“The last sale we had, I got up [on the podium] at 10:00 in the morning and got down at 7:30,” said Machinery Auctioneers Owner/Auctioneer Terry Dickenson. “I never left the chair.”
How does he keep from losing his voice after nine-and-a-half hours of constant auctioneering? “Well, the voice, you know—you just get on adrenaline” and that keeps him going without stopping for anything.
With headquarters in Alice, Texas, and auction yards in Carthage, Gainesville, San Antonio, and their largest yard—in size and in sales—in Odessa, Machinery Auctioneers has the Lone Star State covered—and its customers and clientele go beyond the state’s perimeter. Far beyond it.
As the name implies, the company sells large, mostly mobile, machinery—vacuum trucks, hot oilers, kill trucks, pickups, and more—with much of it, but not all, related to the oil and gas industry.
It would seem that the selection of items up for auction would be a bit of a snapshot of what’s happening in the industry at any given time. So, what’s being auctioned now?
“What we see, is everybody is selling stuff that’s less desirable because they’ve run it pretty hard,” he said, admitting, “It’s really not doing me [any] good if people read this, but that’s true.”
On the truth issue, he opines, “I tell everybody there’s only two people in this world that’s [dealing with] reality, it’s me and Donald Trump.”
Sometimes that honesty comes back to pay off nicely.
“I knew the guy, and I said, ‘You don’t need the money?’ and he said, ‘No.’ I said, ‘Well, I’d run these trucks about two more years, because in two more years they’re going to bring the same thing, and you’ll have two more years of running out of ’em.’”
“He looked at me like I was crazy and said, ‘I can’t believe you turned down business.’ I said, ‘You want the truth, right?’”
Two years later the man called Dickenson back with the news that he was selling not only the trucks, but he wanted to auction everything he had—he’d decided to retire and close the business.
“He never would’ve done that if I hadn’t’ve been honest with him,” said Dickenson.
When asked if he recalled the most unusual thing he’d ever auctioned, he replied, “Some of this stuff, I don’t even know what it is.
“I’ve got a deal on my yard now that’s an environmental deal that separates oil, water, and mud. The guy [seller] spent $850,000 to build this. He used it about a year,” and the company using it was shut down.
“They paid $8,000 to move it to my yard,” and there was no interest in the machine when he tried to auction it off. So Dickenson bought it himself for $5,000 to sell as scrap—a deal in which he expects to come out ahead.
When asked if he thought he might find a water treatment company that needed something like that, Dickenson noted that the company is too busy with auctions to seek out individual buyers. “I tell everybody, ‘We’re not a sniper, we’re a gunslinger—we just get out in the middle of the street and start shootin’.”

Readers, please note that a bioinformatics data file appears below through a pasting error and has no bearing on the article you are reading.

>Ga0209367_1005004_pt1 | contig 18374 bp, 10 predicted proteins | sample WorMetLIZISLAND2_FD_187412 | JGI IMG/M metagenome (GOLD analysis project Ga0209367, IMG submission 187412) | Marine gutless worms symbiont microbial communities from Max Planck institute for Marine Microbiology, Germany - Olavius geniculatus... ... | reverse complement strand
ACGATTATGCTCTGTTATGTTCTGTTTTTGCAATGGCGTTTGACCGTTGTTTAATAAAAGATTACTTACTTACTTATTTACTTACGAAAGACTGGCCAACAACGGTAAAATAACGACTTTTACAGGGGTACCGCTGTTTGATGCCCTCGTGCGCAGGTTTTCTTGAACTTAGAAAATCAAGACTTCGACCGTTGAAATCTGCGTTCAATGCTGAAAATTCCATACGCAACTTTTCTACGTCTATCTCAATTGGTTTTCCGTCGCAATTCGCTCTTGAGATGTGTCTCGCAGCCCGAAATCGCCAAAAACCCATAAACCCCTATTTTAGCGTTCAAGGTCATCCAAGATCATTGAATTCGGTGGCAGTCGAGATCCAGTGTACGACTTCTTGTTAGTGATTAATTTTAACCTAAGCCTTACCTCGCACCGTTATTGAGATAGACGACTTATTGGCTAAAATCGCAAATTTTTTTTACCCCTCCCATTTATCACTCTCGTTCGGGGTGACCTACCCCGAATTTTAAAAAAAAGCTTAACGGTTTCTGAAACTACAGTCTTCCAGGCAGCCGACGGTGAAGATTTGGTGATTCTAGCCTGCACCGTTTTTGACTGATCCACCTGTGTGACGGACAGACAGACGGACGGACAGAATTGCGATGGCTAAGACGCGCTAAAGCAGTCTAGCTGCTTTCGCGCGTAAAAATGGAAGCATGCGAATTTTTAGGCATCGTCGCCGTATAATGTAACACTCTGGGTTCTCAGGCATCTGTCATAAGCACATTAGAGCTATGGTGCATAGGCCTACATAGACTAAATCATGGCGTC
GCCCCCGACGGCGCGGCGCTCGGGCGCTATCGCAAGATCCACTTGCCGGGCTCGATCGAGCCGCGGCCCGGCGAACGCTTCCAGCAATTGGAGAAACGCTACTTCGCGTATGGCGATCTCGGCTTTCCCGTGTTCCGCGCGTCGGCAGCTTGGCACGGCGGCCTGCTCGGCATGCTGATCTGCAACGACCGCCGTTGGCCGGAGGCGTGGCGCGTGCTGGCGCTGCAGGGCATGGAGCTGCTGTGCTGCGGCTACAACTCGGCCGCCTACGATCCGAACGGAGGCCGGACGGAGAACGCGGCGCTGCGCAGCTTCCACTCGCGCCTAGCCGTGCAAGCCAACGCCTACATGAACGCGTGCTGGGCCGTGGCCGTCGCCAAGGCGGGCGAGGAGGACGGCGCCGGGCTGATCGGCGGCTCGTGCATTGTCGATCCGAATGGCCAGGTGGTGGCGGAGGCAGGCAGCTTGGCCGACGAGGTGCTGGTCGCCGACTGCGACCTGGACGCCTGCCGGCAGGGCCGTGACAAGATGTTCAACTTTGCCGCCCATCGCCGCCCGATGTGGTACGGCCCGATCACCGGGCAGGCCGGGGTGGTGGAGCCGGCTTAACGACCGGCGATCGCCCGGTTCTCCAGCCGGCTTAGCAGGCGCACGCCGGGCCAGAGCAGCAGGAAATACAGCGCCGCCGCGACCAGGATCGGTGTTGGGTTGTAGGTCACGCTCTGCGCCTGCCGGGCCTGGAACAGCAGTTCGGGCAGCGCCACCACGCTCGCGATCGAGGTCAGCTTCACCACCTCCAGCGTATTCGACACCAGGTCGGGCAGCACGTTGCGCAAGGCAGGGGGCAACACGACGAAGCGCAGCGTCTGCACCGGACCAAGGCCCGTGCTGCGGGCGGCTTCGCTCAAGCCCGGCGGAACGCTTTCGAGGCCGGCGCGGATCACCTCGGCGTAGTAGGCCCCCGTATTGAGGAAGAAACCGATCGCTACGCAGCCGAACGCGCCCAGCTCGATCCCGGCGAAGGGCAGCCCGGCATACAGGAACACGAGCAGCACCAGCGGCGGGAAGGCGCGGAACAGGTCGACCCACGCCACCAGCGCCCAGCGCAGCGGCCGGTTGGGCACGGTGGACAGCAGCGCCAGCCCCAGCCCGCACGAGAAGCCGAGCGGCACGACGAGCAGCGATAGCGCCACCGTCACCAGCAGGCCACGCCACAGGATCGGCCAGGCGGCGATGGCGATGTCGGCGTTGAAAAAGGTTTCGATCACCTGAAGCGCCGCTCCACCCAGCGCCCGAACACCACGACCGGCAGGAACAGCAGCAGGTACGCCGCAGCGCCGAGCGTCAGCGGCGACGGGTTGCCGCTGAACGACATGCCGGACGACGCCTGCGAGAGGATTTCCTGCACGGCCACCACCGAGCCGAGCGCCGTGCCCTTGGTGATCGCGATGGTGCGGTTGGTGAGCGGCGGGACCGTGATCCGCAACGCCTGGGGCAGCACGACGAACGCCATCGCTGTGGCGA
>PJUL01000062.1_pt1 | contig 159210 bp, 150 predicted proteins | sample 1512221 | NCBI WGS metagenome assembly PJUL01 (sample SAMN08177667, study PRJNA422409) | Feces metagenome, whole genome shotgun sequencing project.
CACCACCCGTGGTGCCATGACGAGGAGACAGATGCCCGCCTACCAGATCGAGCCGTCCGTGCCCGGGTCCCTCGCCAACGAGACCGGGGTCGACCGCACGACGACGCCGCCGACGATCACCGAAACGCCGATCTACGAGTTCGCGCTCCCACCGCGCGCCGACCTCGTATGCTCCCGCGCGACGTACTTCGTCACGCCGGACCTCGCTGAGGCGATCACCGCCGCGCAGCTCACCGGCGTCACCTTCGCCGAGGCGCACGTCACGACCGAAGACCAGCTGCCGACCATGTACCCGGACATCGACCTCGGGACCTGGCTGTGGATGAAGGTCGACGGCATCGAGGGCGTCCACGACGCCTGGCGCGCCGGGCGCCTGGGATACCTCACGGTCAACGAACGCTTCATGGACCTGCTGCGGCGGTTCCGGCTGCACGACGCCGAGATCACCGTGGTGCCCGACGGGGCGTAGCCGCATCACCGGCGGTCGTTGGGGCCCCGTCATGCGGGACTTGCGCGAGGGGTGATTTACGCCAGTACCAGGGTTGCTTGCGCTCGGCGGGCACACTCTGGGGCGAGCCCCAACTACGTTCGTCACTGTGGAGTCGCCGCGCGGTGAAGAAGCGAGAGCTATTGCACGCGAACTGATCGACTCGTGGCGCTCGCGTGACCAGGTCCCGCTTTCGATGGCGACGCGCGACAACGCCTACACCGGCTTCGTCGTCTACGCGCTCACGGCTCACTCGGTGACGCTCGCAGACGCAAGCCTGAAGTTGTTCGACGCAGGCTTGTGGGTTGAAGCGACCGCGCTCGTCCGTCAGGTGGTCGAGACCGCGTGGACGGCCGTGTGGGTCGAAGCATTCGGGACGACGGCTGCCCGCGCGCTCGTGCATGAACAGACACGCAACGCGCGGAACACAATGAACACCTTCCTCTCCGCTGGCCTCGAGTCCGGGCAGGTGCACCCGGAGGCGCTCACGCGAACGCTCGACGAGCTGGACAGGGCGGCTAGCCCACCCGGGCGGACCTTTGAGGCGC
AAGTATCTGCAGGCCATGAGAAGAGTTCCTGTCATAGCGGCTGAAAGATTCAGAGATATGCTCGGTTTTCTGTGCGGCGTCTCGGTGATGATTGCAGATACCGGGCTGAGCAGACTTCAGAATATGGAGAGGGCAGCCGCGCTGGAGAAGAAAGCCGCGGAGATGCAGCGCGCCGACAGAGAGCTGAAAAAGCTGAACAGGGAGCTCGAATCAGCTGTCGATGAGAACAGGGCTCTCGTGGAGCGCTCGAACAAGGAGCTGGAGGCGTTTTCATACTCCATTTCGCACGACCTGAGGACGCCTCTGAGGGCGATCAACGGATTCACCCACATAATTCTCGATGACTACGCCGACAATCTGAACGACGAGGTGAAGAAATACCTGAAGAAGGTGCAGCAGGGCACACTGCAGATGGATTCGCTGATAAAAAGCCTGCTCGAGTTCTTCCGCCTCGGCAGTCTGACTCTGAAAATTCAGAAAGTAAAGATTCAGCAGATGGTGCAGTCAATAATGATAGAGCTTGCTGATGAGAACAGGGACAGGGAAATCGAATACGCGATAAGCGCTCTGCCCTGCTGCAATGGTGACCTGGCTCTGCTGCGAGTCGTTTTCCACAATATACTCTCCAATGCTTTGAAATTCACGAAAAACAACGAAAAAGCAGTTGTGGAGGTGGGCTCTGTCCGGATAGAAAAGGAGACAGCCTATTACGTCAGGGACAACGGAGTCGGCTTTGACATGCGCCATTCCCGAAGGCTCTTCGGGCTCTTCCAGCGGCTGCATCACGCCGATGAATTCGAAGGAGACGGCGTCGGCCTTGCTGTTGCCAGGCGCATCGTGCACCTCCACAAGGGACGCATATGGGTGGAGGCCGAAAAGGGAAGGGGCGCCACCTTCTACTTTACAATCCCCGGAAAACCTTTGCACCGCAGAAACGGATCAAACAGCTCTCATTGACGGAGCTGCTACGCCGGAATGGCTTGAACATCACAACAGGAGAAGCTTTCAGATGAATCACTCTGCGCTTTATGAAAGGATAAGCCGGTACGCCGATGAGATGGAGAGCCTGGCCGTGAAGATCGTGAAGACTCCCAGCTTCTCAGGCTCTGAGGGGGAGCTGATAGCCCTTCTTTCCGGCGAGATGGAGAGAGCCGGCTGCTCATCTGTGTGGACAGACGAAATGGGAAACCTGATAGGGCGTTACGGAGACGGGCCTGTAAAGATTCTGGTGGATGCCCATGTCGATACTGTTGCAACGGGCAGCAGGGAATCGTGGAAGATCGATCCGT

On the topic of current auctions, he noted, “The thing that we see is right now, everybody’s not wanting to get rid of [anything] especially if they’ve got it paid for. They don’t want to go into debt, which is very smart, if you ask me.”
Who are the buyers of what is being auctioned? “We get a lot of mom and pops where the daddy’s got a truck, the son’s got a truck, the nephew’s got a truck, the cousin’s got a truck and they work under one MSA. They’ll take it and they can keep it running, where a big corporation can’t.”
Internet purchasing of all products continues to rise, and auctions are no exception. Dickenson says about 40 percent of his sales are online. Of the $4.9 million sold so far in 2019, $2.0 million has been online. Online buyers, he says, do have to make their own arrangements to pick up their purchases.
But the good news is that buyers can pick up their stuff at any hour. “My brother is more country than I am. He runs that yard out there, and he’ll meet ’em at two in the morning, if that’s what it takes,” said Dickenson.
Items sold include “vacuum trailers, sand trailers, and anything you can hook to ’em. We sell construction machinery and we sell oilfield,” he said, estimating that the company had sold 800 vacuum trucks in the first half 2019, along with more than 1,800 licensed vehicles among other things.
He employs a simple strategy to keep auction prices up—don’t sell a whole big lot of one item at one event.
For example, “If a guy’s got 50 trucks of one type, I’m going to say, ‘Hey, let’s sell 20 of them now, 20 of them later, then 10, all in about 90 days.’”
Otherwise, “It’s just like going into WalMart, and you see M&Ms two for a dollar, that’s because M&Ms had too big a supply,” so they had to be sold cheap. Spreading out a truck sale avoids the appearance that they have to be sold cheap because there are so many of them.
On the other hand, in boom times he might sell all 50 at once—it depends on what he thinks the market will bear.
Whatever the exact price of oil, Dickenson finds some measure of success. “You could say about our business, we’re somewhat recession-proof. When things are bad, our business is better,” because firms that are downsizing auction off more equipment.
On the other end of the scale is Ritchie Brothers Auctioneers, whose fold also includes Kruse Energy Auctions and IronPlanet. Ritchie Brothers sells full scale worldwide.
For our Q&A with Ritchie Brothers Auctioneers, see the accompanying article, “What Sells, and Why: An Auction Primer.”
Paul Wiseman is a freelance writer in Midland.